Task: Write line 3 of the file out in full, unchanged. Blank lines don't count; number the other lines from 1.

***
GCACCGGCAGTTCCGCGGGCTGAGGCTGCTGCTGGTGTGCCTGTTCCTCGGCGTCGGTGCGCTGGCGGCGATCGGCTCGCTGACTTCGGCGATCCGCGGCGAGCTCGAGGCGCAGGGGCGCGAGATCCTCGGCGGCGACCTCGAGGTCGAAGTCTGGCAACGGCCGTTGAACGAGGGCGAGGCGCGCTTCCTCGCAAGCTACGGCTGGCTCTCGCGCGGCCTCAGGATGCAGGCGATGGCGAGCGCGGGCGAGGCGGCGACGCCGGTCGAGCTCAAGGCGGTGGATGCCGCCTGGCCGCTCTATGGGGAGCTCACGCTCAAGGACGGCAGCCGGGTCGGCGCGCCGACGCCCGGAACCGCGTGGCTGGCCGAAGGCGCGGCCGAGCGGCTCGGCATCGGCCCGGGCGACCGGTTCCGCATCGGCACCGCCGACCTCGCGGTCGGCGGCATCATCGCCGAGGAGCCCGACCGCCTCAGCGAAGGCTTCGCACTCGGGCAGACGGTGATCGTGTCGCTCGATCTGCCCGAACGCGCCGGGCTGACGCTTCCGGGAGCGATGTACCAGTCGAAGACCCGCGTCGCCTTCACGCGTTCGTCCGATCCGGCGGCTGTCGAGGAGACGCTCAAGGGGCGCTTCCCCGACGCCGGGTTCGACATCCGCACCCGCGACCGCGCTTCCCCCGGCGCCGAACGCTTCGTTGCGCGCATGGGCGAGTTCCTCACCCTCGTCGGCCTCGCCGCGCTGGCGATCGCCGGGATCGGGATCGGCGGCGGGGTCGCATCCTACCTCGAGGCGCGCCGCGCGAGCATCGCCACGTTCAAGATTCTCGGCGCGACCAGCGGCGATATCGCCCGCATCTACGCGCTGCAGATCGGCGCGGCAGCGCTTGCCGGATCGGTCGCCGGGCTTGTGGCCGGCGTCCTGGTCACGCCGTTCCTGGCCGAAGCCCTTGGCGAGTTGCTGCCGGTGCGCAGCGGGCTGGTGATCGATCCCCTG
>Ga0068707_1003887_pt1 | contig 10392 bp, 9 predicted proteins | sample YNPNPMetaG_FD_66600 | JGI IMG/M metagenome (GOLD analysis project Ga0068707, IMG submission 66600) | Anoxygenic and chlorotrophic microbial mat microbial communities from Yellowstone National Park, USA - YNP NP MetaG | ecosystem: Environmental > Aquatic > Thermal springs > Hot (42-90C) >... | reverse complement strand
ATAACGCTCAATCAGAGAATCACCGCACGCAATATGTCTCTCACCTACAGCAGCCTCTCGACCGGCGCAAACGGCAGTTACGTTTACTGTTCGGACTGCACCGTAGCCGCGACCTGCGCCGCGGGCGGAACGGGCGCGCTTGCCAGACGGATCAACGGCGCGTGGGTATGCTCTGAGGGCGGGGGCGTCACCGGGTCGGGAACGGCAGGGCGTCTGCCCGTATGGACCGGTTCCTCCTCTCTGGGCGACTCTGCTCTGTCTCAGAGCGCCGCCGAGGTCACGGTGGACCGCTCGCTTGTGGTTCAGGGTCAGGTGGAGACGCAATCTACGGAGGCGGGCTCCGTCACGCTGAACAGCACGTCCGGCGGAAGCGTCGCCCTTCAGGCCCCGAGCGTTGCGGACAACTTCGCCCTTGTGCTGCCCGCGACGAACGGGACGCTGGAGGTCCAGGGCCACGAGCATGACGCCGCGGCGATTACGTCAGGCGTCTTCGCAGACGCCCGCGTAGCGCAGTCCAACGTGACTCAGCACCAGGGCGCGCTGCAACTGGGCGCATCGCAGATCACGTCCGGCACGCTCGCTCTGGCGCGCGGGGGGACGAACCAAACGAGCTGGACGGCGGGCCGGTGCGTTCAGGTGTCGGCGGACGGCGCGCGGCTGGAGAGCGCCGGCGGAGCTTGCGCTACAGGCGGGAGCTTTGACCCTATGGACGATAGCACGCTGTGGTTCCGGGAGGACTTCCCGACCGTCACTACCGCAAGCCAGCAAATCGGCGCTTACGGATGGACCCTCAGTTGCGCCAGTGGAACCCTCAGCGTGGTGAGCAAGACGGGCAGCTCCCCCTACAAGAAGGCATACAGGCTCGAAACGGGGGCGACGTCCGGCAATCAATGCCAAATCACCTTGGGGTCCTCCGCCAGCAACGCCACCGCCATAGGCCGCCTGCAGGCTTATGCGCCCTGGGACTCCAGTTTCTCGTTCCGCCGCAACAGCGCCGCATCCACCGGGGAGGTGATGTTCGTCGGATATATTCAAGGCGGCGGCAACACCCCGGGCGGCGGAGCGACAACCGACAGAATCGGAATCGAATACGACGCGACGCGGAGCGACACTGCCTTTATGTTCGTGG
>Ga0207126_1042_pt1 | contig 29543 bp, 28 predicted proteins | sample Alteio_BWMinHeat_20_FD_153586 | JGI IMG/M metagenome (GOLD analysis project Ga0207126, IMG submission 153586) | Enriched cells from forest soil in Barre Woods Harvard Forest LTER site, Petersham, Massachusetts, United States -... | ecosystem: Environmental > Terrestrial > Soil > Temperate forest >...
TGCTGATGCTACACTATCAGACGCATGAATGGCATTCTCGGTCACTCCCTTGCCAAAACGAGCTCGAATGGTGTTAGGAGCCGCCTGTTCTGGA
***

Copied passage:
ATAACGCTCAATCAGAGAATCACCGCACGCAATATGTCTCTCACCTACAGCAGCCTCTCGACCGGCGCAAACGGCAGTTACGTTTACTGTTCGGACTGCACCGTAGCCGCGACCTGCGCCGCGGGCGGAACGGGCGCGCTTGCCAGACGGATCAACGGCGCGTGGGTATGCTCTGAGGGCGGGGGCGTCACCGGGTCGGGAACGGCAGGGCGTCTGCCCGTATGGACCGGTTCCTCCTCTCTGGGCGACTCTGCTCTGTCTCAGAGCGCCGCCGAGGTCACGGTGGACCGCTCGCTTGTGGTTCAGGGTCAGGTGGAGACGCAATCTACGGAGGCGGGCTCCGTCACGCTGAACAGCACGTCCGGCGGAAGCGTCGCCCTTCAGGCCCCGAGCGTTGCGGACAACTTCGCCCTTGTGCTGCCCGCGACGAACGGGACGCTGGAGGTCCAGGGCCACGAGCATGACGCCGCGGCGATTACGTCAGGCGTCTTCGCAGACGCCCGCGTAGCGCAGTCCAACGTGACTCAGCACCAGGGCGCGCTGCAACTGGGCGCATCGCAGATCACGTCCGGCACGCTCGCTCTGGCGCGCGGGGGGACGAACCAAACGAGCTGGACGGCGGGCCGGTGCGTTCAGGTGTCGGCGGACGGCGCGCGGCTGGAGAGCGCCGGCGGAGCTTGCGCTACAGGCGGGAGCTTTGACCCTATGGACGATAGCACGCTGTGGTTCCGGGAGGACTTCCCGACCGTCACTACCGCAAGCCAGCAAATCGGCGCTTACGGATGGACCCTCAGTTGCGCCAGTGGAACCCTCAGCGTGGTGAGCAAGACGGGCAGCTCCCCCTACAAGAAGGCATACAGGCTCGAAACGGGGGCGACGTCCGGCAATCAATGCCAAATCACCTTGGGGTCCTCCGCCAGCAACGCCACCGCCATAGGCCGCCTGCAGGCTTATGCGCCCTGGGACTCCAGTTTCTCGTTCCGCCGCAACAGCGCCGCATCCACCGGGGAGGTGATGTTCGTCGGATATATTCAAGGCGGCGGCAACACCCCGGGCGGCGGAGCGACAACCGACAGAATCGGAATCGAATACGACGCGACGCGGAGCGACACTGCCTTTATGTTCGTGG